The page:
Epiphany Celebration in Tarpon Springs | News
Tarpon Springs, Florida -- Blankets and chairs are being laid down, police divers are checking the water for obstacles, and worshipers are singing hymns as the 2012 Epiphany celebration is under way.
Around that same time, the first folks began setting up chairs around Spring Bayou.
"So far, it's really interesting. I've been admiring the boats," said Caron Morton, who came from Palm Beach County to visit a friend and see the celebration.
"I brought my daughter and her friend over, so we can check out the Greek food. I think they're looking forward to the Greek divers," she chuckled.
Just after noon, this festival celebrating the baptism of Jesus Christ came to a climax here in the broad, natural pool of water.
After a procession of worshipers from the cathedral arrived at the bayou, a priest blessed the waters.
Anna Athanasatos -- a USF student and church volunteer chosen for a place of honor as this year's dove bearer -- released a dove symbolizing the Holy Trinity of God the Father, the Son, and the Holy Spirit.
Then around 60 young men from Tarpon Springs' large Greek community jumped into the frigid water to wait in nearby boats. After a blessing, the priest then tossed a white wooden cross into the water.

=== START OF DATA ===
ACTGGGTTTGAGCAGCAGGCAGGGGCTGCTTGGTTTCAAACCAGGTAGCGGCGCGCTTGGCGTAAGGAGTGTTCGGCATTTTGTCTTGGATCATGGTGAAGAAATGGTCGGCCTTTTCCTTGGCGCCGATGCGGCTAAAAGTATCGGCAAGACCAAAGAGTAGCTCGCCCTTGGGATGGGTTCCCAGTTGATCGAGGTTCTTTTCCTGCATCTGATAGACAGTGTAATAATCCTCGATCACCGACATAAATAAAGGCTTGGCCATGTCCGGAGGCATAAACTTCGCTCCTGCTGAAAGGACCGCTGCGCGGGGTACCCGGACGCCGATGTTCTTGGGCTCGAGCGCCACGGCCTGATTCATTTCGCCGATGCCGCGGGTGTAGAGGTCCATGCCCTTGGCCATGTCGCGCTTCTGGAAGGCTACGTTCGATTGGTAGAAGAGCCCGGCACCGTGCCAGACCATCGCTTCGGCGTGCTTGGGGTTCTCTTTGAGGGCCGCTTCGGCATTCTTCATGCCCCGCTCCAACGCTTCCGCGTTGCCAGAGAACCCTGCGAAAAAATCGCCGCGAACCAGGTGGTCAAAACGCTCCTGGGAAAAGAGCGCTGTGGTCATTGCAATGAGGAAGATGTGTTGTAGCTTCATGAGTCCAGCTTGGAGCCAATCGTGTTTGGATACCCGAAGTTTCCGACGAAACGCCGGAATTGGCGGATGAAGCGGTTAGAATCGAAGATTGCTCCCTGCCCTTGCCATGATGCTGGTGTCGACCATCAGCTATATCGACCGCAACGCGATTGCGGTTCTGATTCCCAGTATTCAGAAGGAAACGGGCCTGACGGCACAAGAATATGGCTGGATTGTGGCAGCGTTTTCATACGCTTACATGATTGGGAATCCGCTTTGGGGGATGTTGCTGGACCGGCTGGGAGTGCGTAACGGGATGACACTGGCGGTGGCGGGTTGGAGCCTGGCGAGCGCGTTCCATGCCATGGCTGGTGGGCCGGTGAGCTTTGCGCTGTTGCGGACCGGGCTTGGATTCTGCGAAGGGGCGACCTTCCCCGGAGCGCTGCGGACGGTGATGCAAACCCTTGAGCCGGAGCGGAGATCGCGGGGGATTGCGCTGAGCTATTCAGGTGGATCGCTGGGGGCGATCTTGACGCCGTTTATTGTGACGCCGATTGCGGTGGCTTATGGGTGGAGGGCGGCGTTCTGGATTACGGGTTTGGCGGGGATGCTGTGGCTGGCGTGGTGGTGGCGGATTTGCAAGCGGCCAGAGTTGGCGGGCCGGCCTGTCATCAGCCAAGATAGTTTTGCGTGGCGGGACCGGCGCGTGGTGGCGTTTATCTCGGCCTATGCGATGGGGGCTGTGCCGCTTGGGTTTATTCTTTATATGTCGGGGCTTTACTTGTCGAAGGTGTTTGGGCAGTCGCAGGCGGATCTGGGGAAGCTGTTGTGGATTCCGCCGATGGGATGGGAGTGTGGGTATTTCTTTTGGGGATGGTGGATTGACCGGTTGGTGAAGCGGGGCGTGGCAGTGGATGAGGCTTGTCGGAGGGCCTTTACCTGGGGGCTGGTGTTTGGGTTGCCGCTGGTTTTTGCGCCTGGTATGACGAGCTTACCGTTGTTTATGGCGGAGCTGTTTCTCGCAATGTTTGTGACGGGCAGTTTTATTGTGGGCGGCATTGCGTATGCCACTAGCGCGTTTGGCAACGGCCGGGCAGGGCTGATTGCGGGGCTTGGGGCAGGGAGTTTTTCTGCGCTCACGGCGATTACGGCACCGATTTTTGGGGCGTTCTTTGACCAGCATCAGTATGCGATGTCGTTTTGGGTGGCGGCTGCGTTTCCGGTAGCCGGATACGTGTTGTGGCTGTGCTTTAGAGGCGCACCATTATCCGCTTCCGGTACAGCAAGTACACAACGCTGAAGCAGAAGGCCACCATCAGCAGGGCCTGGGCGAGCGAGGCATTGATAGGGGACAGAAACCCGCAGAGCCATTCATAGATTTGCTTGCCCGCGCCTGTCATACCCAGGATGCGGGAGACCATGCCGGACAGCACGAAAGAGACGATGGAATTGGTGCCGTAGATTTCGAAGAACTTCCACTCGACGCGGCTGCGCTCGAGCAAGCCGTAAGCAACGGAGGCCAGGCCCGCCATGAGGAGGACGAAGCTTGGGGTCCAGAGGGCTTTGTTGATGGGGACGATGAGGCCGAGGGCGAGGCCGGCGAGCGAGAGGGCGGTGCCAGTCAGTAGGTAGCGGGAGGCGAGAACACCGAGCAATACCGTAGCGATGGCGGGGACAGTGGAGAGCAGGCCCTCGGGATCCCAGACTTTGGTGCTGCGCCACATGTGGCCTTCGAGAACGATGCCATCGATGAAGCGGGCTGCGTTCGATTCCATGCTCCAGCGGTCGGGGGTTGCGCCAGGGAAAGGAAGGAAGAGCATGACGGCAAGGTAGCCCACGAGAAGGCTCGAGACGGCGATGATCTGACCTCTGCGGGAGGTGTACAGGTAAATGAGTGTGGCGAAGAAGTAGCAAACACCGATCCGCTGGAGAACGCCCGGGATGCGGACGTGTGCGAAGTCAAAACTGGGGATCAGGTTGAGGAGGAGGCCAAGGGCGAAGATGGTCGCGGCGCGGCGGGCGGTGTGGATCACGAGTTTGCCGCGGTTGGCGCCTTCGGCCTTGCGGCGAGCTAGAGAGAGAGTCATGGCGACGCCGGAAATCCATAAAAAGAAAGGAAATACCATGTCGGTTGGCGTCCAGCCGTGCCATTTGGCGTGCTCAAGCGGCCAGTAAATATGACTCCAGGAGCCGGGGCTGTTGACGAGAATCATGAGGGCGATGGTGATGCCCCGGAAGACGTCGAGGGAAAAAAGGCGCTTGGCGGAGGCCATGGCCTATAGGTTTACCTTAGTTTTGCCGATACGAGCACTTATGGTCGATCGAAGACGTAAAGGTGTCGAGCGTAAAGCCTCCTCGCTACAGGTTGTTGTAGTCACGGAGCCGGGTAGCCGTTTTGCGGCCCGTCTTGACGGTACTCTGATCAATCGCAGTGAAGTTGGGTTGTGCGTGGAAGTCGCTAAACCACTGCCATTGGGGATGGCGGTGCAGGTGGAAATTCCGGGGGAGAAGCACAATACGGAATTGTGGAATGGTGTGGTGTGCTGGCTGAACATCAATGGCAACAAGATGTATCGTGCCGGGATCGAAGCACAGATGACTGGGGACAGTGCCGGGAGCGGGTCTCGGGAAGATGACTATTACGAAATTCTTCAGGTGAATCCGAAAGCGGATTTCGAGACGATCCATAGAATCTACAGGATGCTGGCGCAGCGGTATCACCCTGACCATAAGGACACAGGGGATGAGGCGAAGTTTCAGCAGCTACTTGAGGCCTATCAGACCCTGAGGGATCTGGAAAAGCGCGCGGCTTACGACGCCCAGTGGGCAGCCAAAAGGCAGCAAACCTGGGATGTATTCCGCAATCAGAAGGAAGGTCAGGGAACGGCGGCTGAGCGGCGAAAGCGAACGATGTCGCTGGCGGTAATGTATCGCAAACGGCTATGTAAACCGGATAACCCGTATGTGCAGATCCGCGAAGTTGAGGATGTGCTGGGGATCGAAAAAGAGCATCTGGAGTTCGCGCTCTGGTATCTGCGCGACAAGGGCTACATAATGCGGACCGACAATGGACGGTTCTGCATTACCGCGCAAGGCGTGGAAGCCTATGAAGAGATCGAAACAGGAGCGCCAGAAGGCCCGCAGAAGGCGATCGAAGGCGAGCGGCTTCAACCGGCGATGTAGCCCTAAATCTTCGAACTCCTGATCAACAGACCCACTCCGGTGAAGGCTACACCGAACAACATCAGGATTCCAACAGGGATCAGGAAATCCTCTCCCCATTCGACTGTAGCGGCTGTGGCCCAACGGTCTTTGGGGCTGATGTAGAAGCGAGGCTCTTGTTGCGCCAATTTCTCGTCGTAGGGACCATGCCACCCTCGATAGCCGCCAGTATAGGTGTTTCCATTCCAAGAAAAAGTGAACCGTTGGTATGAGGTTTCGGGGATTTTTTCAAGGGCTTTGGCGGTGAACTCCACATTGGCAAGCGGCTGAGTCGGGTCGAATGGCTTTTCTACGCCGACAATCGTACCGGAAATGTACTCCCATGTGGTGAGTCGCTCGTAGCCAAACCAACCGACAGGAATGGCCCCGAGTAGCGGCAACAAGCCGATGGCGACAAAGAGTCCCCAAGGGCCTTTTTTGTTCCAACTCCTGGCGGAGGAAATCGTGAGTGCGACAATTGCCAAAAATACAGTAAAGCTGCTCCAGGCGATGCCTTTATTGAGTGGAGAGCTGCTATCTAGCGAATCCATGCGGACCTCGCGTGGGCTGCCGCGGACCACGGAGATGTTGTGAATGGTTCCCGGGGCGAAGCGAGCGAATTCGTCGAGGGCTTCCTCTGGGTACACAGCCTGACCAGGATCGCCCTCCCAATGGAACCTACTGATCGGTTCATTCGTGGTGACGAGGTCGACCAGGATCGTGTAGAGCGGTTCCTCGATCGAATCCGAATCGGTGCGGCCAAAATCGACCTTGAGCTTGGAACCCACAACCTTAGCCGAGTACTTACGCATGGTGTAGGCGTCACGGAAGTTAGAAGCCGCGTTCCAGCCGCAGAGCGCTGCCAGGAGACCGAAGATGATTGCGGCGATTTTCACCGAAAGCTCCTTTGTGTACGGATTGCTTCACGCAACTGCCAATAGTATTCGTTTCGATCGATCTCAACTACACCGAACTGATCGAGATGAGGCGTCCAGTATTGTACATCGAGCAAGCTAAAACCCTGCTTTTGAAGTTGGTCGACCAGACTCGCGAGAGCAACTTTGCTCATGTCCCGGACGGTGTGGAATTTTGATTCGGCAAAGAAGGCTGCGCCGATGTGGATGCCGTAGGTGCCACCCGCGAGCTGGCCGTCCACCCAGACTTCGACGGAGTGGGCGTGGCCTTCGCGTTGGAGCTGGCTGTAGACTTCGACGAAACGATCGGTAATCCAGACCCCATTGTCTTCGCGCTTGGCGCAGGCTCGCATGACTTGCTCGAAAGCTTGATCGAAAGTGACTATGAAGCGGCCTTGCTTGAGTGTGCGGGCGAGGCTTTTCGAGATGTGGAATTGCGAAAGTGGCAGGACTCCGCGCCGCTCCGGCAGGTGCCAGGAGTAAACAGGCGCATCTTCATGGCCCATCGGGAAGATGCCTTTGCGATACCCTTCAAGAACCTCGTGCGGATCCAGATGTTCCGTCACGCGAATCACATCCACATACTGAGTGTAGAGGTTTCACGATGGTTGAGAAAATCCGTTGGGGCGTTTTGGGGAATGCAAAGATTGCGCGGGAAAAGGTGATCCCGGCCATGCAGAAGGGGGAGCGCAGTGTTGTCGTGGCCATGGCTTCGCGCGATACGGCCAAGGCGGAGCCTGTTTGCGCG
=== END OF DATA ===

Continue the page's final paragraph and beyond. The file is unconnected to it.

See Also: The Epiphany Cross tradition
According to tradition, the youths dive back into the water and the one who surfaces holding the cross is said to be blessed for the coming year.
Things took an unusal twist this year, as the cross quickly disappeared into the murky waters. After several minutes of confusion and no cross, a second, back-up cross was thrown into the water.
Finally, one young man jumped up, with the cross firmly in his hand.
10 News photojournalist Tim Burquest was in the water with the divers, capturing the action with an underwater camera. We'll air that video starting on 10 News at 5.
After the cross dive, the community will kick off a Greek festival at 1:30 p.m. that's open to all.
Starting with sponge divers who came to the area from Greece around 1900, the Greek community in Tarpon Springs has remained vibrant, and the city is believed to have a higher percentage of Greek-American residents than any other area in the U.S.